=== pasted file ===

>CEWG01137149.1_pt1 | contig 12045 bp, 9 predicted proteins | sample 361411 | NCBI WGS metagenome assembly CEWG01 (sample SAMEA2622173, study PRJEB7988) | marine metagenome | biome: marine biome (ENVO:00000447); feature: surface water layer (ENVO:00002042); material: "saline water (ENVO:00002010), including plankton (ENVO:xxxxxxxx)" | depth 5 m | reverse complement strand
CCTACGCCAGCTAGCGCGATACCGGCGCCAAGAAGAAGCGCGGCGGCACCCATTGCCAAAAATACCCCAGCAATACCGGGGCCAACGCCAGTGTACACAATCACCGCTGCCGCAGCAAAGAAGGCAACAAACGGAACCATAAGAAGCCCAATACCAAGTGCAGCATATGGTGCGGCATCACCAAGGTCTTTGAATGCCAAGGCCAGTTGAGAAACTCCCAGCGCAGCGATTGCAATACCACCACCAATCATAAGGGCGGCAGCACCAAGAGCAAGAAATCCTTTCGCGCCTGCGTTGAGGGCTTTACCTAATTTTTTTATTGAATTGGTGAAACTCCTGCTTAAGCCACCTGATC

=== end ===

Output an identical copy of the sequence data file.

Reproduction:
>CEWG01137149.1_pt1 | contig 12045 bp, 9 predicted proteins | sample 361411 | NCBI WGS metagenome assembly CEWG01 (sample SAMEA2622173, study PRJEB7988) | marine metagenome | biome: marine biome (ENVO:00000447); feature: surface water layer (ENVO:00002042); material: "saline water (ENVO:00002010), including plankton (ENVO:xxxxxxxx)" | depth 5 m | reverse complement strand
CCTACGCCAGCTAGCGCGATACCGGCGCCAAGAAGAAGCGCGGCGGCACCCATTGCCAAAAATACCCCAGCAATACCGGGGCCAACGCCAGTGTACACAATCACCGCTGCCGCAGCAAAGAAGGCAACAAACGGAACCATAAGAAGCCCAATACCAAGTGCAGCATATGGTGCGGCATCACCAAGGTCTTTGAATGCCAAGGCCAGTTGAGAAACTCCCAGCGCAGCGATTGCAATACCACCACCAATCATAAGGGCGGCAGCACCAAGAGCAAGAAATCCTTTCGCGCCTGCGTTGAGGGCTTTACCTAATTTTTTTATTGAATTGGTGAAACTCCTGCTTAAGCCACCTGATC